I wonder how much she had understood, with her beginners’ Japanese, and then I wonder, how much have I?


Uosaki has decided to become a monk. It is his last chance, because next year he reaches the age limit for taking the scripture exams.

Morita went to agricultural school, to learn how to be a vegetable farmer.

Kuroda and Matsumoto got together and started a business selling organic vegetables, occasionally paired with shochu and sake. While he is half the country away, Morita will probably join them in future.

Yamaguchi seems to be enjoying his retirement, and occasionally emails beautiful pictures of temples.

Urazaki is busy working in an office, but still keeps his love for pickles.

Hayashi remains in Tochigi, living near an amusement park.

Hirao is studying, with renewed vigor, how to be a monk.

Takahashi is part of an artist collective in Tokyo. Once he sent me beautiful sepia-toned photographs of the henro-michi.

And Fukao is still taking short trips to Shikoku whenever he has time off from work. Walking in reverse, and about twenty more temples to go, I find a fragment of an entry in his blog,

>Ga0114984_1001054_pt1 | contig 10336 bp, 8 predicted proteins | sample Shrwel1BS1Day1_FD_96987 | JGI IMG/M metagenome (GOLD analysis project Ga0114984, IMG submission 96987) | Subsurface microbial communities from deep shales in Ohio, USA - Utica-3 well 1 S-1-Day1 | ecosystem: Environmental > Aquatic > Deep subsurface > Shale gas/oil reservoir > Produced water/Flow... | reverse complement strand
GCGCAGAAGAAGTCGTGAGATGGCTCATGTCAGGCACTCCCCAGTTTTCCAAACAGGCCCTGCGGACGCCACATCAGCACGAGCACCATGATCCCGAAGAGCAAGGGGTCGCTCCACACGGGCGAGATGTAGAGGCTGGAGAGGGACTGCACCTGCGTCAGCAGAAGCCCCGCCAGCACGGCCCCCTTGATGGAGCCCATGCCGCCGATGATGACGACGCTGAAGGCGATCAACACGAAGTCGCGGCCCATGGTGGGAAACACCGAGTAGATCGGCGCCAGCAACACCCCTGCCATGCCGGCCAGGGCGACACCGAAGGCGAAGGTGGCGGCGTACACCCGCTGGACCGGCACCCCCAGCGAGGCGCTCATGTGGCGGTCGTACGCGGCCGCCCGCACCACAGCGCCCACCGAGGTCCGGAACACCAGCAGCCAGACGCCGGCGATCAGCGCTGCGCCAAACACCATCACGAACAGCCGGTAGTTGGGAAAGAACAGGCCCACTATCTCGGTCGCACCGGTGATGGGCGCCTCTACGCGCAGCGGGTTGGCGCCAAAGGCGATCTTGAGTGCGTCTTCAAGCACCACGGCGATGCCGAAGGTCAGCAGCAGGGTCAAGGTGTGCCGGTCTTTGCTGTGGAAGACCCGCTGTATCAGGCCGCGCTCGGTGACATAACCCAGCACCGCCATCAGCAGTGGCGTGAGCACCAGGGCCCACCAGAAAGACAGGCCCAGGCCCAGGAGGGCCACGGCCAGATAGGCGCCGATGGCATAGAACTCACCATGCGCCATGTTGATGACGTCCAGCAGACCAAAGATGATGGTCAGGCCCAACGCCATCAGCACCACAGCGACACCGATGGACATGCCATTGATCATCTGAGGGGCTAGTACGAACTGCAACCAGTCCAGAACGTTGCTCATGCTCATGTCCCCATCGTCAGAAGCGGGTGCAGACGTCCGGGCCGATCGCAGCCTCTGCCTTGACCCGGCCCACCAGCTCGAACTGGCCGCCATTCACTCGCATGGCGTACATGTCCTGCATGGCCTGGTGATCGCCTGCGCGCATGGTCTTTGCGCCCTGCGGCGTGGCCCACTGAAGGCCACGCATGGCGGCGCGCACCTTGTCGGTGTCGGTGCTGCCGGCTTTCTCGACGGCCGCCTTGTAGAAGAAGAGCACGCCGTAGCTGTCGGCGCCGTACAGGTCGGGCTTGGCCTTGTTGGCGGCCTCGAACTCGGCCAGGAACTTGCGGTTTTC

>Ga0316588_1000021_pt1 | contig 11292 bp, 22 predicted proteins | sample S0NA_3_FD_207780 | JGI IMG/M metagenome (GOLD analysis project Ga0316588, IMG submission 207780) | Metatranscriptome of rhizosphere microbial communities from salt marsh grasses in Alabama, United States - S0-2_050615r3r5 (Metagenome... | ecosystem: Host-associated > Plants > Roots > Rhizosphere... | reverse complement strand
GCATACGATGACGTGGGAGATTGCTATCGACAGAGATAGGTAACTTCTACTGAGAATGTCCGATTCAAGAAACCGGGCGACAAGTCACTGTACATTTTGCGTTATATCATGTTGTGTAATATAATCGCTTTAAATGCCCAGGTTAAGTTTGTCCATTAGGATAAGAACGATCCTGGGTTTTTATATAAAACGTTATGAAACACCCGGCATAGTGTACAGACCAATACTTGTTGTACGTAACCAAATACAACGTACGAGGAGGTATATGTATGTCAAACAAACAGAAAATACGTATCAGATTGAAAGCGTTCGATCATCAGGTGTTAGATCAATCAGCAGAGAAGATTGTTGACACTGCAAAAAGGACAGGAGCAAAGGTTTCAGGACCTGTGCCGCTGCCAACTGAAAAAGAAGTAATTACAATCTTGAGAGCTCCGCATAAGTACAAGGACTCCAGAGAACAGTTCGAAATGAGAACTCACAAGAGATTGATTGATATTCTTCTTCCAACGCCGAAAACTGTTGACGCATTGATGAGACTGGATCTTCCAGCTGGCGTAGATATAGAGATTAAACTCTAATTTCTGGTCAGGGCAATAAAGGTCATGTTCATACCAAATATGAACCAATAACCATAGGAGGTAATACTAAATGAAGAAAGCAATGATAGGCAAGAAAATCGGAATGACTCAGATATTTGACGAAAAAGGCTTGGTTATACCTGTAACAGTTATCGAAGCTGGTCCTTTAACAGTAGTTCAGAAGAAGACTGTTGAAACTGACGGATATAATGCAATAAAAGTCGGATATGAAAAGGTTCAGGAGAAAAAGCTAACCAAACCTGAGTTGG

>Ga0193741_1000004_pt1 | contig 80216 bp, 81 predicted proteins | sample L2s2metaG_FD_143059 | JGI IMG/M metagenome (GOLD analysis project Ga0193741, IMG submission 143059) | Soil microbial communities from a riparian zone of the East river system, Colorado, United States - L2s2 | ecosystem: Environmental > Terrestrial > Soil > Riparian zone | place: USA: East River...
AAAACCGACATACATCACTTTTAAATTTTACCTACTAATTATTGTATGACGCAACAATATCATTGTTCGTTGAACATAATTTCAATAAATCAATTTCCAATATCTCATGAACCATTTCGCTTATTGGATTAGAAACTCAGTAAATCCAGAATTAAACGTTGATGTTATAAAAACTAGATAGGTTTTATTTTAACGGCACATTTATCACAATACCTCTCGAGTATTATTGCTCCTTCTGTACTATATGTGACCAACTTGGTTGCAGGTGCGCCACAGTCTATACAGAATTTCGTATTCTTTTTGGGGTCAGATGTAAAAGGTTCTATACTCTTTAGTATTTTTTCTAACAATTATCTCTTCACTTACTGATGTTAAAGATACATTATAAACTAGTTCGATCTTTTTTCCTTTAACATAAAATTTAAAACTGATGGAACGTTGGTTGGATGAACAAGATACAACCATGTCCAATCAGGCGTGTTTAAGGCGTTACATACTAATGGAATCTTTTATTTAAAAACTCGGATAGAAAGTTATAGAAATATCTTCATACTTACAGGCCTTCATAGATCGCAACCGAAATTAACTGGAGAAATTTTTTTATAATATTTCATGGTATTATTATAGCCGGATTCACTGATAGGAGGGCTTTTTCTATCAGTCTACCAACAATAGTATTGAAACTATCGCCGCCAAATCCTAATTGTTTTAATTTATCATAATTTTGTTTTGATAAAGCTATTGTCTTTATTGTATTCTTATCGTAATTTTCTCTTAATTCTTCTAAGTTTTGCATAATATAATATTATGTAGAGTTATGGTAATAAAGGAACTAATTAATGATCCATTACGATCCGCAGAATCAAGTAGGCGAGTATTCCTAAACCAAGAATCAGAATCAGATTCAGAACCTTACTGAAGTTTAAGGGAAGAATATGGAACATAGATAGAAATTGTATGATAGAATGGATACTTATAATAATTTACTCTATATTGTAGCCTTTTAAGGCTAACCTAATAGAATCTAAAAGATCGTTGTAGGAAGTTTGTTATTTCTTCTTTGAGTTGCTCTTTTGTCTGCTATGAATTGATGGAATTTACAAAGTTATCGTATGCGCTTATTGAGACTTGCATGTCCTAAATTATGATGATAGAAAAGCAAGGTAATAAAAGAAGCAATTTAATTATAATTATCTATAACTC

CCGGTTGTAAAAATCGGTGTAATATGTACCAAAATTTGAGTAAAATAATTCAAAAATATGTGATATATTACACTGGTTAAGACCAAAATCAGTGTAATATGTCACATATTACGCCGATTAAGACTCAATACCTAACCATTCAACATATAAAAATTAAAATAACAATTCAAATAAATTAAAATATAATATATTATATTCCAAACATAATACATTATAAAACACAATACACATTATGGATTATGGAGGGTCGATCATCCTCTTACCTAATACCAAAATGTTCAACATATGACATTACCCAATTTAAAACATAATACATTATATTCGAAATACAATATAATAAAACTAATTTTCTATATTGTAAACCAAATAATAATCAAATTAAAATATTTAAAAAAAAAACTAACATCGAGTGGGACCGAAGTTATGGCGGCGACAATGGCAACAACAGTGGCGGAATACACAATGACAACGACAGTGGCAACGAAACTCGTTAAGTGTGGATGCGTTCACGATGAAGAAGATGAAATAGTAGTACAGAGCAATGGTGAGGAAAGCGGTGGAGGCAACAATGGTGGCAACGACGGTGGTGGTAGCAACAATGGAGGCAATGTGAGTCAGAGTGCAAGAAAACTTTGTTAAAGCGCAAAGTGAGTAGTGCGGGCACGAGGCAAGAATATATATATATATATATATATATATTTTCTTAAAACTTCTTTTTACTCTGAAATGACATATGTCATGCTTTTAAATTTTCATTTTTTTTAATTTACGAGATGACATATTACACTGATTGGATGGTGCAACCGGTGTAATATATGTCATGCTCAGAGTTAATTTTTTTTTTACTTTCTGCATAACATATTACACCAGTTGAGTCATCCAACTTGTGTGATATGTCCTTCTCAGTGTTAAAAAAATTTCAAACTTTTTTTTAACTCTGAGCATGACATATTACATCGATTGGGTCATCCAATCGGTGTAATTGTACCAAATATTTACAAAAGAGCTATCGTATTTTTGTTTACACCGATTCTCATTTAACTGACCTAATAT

It is said that people who become henro have been called to it by Shikoku.


Everybody’s story has changed. Or perhaps, everybody has a new story, divergent paths snaking out from our common protected realm of the henro. The end of the pilgrimage road is only the beginning, the pilgrimage itself a preparation and gestation, a painful shedding of useless parts.

Again I wonder, learn what? What next? Where is the meaning that must exist, if hundreds of thousands of people over a thousand years have seeked out solace from this road?

But if I didn’t understand the reasons then, why do I expect that understanding will come, with time?

I do not understand, and for the first time, I do not care if I do. True resolution can never be merely received. It can only be created, with faith, with surrender, with a willingness to be unravelled and changed.